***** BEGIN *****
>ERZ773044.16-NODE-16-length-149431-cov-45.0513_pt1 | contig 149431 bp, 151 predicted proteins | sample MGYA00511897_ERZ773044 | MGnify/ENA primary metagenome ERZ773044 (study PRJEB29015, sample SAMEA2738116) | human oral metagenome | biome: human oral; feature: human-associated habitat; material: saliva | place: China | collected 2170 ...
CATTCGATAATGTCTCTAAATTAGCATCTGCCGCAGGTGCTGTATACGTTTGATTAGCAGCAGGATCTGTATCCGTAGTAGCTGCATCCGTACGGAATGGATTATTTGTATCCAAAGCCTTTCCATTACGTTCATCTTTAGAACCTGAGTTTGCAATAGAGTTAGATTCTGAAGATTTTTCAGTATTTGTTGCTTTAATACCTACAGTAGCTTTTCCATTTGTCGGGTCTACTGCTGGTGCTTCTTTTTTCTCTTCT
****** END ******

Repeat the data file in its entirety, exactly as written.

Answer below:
>ERZ773044.16-NODE-16-length-149431-cov-45.0513_pt1 | contig 149431 bp, 151 predicted proteins | sample MGYA00511897_ERZ773044 | MGnify/ENA primary metagenome ERZ773044 (study PRJEB29015, sample SAMEA2738116) | human oral metagenome | biome: human oral; feature: human-associated habitat; material: saliva | place: China | collected 2170 ...
CATTCGATAATGTCTCTAAATTAGCATCTGCCGCAGGTGCTGTATACGTTTGATTAGCAGCAGGATCTGTATCCGTAGTAGCTGCATCCGTACGGAATGGATTATTTGTATCCAAAGCCTTTCCATTACGTTCATCTTTAGAACCTGAGTTTGCAATAGAGTTAGATTCTGAAGATTTTTCAGTATTTGTTGCTTTAATACCTACAGTAGCTTTTCCATTTGTCGGGTCTACTGCTGGTGCTTCTTTTTTCTCTTCT